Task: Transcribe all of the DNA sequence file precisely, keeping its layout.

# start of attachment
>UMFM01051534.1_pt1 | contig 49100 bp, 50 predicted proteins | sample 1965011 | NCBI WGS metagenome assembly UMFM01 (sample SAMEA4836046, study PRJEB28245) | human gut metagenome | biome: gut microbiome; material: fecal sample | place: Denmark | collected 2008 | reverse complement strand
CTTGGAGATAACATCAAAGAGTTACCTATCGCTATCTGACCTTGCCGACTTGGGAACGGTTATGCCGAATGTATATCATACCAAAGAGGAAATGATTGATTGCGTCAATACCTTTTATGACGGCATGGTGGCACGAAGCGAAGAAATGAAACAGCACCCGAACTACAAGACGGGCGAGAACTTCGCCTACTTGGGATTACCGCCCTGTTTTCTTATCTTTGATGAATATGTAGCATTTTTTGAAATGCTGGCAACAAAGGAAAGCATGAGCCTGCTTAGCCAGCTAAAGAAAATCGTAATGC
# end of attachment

>UMFM01051534.1_pt1 | contig 49100 bp, 50 predicted proteins | sample 1965011 | NCBI WGS metagenome assembly UMFM01 (sample SAMEA4836046, study PRJEB28245) | human gut metagenome | biome: gut microbiome; material: fecal sample | place: Denmark | collected 2008 | reverse complement strand
CTTGGAGATAACATCAAAGAGTTACCTATCGCTATCTGACCTTGCCGACTTGGGAACGGTTATGCCGAATGTATATCATACCAAAGAGGAAATGATTGATTGCGTCAATACCTTTTATGACGGCATGGTGGCACGAAGCGAAGAAATGAAACAGCACCCGAACTACAAGACGGGCGAGAACTTCGCCTACTTGGGATTACCGCCCTGTTTTCTTATCTTTGATGAATATGTAGCATTTTTTGAAATGCTGGCAACAAAGGAAAGCATGAGCCTGCTTAGCCAGCTAAAGAAAATCGTAATGC